Background: Hana Bank began operating in May 1994 as the Hana Overseas Korean Club, but did not attempt to register its trademark until. Hana Financial (HFI) began operating on April 1, 1995, and registered its own trademark in 1996. In 2007, HFI filed a trademark infringement claim against Hana Bank, HFI contended that the Bank's use of its "Hana Bank" mark infringed HFI's "Hana Financial" mark because its use of the word "Hana" in connection with financial services would likely cause confusion. The jury found that Hana Bank had used its mark in commerce prior to April 1, 1995, and therefore had trademark priority over HFI. The jury's finding was based upon the doctrine of tacking, where a party
may claim priority in a mark based on the first date of use of a similar but technically distinct mark where the previously used mark is the legal equivalent of the mark in question or indistinguishable such that consumers consider both as the same mark. The Ninth Circuit affirmed, ruling that tacking is a question of fact that must ultimately be decided by the jury.

Issue: The question before the Court is whether the jury or the court determines whether use of an older trademark may be tacked to a newer one.

Holding: TBD

My Country Music in Ten Songs: Diamond Rio / Walkin' Away

One in a series of posts presenting ten songs that represent country music for me. Not necessarily my top ten favorite songs. Presented in no particular order. For the rest of the series, see here.

03 October 2014

My Country Music in Ten Songs: Carrie Underwood / See You Again

One in a series of posts presenting ten songs that represent country music for me. Not necessarily my top ten favorite songs. Presented in no particular order. For the rest of the series, see here.

02 October 2014

My Country Music in Ten Songs: Kacey Musgraves / Follow Your Arrow

One in a series of posts presenting ten songs that represent country music for me. Not necessarily my top ten favorite songs. Presented in no particular order. For the rest of the series, see here.

29 September 2014

Law in Plain English: Public Employees’ Retirement System of Mississippi v. IndyMac MBS, Inc.

This is one in a series of posts designed to describe court decisions in plain English. For more detail and background on the legal issues, see the link to the case below. For similar posts, click here.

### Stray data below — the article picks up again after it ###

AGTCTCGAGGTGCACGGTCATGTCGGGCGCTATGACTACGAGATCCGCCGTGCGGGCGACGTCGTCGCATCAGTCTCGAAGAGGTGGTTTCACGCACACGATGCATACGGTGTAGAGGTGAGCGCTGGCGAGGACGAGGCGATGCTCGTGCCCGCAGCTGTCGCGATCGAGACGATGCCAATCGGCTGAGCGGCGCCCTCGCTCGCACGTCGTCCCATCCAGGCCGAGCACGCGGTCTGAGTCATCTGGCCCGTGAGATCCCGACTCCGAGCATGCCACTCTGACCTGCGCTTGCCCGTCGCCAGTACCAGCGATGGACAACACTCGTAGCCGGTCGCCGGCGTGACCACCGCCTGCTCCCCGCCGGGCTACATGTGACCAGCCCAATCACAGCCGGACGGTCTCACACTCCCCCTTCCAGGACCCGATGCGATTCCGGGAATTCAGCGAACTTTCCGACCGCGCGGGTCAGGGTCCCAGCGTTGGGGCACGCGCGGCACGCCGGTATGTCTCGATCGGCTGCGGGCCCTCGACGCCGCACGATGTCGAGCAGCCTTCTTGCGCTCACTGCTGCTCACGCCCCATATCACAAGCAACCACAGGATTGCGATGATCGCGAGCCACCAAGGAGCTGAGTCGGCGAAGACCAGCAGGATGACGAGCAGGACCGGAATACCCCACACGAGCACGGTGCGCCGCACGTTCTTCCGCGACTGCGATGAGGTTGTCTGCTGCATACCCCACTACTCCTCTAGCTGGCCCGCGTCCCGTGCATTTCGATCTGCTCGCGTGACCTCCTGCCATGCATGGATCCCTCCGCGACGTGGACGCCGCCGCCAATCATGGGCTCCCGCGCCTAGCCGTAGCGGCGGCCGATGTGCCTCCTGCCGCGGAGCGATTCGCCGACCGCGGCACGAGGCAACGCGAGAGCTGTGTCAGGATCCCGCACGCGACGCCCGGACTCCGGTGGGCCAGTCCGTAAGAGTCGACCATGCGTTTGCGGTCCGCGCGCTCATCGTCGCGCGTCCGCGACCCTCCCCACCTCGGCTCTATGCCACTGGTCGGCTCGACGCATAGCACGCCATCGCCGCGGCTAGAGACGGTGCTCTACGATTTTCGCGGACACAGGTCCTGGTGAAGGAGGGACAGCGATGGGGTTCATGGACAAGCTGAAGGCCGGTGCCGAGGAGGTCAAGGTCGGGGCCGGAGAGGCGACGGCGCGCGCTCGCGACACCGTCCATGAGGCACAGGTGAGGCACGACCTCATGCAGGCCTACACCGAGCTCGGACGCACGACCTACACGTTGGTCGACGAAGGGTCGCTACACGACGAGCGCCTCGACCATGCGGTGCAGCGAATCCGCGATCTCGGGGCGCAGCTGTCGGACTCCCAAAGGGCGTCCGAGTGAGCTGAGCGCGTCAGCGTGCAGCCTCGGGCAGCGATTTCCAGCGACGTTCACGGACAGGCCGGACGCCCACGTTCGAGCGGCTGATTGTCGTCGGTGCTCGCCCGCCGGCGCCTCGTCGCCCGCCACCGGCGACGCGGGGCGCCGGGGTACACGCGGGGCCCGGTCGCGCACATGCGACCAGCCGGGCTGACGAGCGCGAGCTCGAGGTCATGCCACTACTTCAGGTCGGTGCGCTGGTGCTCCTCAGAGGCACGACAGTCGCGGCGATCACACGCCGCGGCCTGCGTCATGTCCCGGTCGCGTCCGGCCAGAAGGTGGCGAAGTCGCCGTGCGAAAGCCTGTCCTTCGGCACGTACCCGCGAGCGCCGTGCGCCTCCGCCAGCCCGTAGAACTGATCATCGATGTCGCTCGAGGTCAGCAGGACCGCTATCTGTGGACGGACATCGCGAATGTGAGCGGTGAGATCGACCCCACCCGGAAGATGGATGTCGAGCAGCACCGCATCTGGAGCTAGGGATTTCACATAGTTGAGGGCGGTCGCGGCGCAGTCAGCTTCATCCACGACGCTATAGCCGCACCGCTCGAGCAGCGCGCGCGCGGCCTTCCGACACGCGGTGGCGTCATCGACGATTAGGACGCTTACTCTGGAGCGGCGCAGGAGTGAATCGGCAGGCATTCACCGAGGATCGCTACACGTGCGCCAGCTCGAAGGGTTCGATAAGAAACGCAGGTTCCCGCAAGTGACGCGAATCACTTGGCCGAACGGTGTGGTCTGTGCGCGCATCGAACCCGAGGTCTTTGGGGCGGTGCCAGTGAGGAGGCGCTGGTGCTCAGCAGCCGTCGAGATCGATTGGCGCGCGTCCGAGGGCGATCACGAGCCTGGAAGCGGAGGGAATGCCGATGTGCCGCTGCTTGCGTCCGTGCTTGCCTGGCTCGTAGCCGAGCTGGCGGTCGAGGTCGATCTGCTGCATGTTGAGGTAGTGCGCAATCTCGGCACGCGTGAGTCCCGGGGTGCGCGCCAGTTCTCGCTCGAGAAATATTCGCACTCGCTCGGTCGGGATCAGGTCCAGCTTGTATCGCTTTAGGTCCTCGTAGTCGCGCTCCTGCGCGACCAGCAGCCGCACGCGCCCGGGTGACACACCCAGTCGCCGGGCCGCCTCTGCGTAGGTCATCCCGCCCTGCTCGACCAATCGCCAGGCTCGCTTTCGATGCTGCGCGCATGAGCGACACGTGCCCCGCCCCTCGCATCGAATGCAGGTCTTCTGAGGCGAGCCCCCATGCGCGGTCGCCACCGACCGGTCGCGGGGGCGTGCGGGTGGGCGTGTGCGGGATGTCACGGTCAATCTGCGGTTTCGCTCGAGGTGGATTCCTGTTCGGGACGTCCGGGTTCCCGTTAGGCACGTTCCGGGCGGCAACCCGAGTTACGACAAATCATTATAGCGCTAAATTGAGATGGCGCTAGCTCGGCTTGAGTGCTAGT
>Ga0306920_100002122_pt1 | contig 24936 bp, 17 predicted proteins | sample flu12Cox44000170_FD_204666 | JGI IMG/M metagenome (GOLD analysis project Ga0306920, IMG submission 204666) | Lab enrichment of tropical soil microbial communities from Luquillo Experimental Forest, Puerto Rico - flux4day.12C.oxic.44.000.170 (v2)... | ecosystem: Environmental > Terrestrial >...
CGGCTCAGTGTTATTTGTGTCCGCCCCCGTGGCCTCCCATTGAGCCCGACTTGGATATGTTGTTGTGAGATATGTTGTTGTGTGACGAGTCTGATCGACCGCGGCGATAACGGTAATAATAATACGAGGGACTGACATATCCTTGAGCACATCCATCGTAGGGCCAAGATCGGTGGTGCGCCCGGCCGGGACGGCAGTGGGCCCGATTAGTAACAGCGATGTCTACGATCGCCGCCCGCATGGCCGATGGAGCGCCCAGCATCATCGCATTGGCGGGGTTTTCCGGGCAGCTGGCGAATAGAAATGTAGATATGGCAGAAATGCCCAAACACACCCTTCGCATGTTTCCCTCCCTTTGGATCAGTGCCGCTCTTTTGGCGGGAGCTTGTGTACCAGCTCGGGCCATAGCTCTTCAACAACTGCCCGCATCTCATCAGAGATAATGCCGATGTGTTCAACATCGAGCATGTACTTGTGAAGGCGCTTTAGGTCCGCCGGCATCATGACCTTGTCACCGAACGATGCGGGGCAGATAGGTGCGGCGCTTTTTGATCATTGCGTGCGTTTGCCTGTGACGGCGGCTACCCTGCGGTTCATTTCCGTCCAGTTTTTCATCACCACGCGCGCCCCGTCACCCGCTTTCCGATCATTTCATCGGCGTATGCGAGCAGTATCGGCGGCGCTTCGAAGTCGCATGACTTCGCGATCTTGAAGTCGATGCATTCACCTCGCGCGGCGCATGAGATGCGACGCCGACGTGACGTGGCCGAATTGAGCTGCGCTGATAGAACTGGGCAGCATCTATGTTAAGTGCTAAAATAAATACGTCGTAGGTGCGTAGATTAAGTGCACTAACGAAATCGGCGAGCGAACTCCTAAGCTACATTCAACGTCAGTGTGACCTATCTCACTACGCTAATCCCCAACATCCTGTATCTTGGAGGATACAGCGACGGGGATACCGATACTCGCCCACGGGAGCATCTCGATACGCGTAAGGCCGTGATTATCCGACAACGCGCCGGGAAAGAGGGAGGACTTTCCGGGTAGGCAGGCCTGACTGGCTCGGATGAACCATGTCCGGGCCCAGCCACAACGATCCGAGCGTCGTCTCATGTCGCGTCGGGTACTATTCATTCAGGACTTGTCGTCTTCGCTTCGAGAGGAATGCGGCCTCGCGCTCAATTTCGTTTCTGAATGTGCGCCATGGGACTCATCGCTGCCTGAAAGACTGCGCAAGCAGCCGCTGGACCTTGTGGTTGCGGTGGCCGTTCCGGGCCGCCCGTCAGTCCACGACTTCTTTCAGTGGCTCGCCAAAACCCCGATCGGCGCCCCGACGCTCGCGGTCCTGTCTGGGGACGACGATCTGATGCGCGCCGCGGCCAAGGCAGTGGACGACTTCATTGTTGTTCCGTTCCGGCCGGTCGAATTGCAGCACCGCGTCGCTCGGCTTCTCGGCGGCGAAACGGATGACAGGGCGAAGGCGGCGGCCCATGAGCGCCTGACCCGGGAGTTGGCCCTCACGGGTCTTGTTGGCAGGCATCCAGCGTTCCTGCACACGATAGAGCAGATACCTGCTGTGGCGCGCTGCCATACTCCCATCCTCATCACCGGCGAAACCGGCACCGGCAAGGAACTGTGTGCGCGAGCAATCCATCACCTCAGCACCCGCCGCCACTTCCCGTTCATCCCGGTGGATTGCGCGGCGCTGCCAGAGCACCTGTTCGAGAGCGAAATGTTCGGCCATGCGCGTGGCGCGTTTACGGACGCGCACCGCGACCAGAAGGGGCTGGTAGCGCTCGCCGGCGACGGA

SCOTUSblogPublic Employees’ Retirement System of Mississippi v. IndyMac MBS, Inc.

Argument: Oct 6 2014 (Aud.)

Background: In American Pipe & Construction Co. v. Utah, the Supreme Court held that the commencement of a class action suspends the applicable statute of limitations as to all asserted members of the class who would have been parties had the suit been permitted to continue as a class action. In this case, two securities class action lawsuits were filed against IndyMac, alleging violations of the Securities Act. The district court dismissed all claims because the original lead and sole named plaintiffs (a group of Wyoming entities) could not demonstrate standing. The dismissed claims included those involving securities purchased by other members of the asserted class (including the Public Employees' Retirement System of Mississippi, PERS), but none of whom were named plaintiffs in the original class action. PERS and other municipal retirement systems moved into intervene. Although the three-year period of repose in Section 13 had run on their claims, these plaintiffs invoked the tolling rule set forth in American Pipe. The district court denied the motions to intervene. The Second Circuit affirmed, distinguishing between a statute of limitations (which is subject to equitable considerations such us tolling) and a statute of repose (which is considered an absolute limitation).

Issue: The question before the Court is whether the filing of a putative class action serves, under American Pipe & Construction Co. v. Utah, to satisfy the three year time limitation in § 13 of the Securities Act with respect to the claims of putative class members.

Holding: The Supreme Court dismissed the writ of ceriorari as improvidently granted.

28 September 2014

My Country Music in Ten Songs: Brett Eldredge / Raymond

One in a series of posts presenting ten songs that represent country music for me. Not necessarily my top ten favorite songs. Presented in no particular order. For the rest of the series, see here.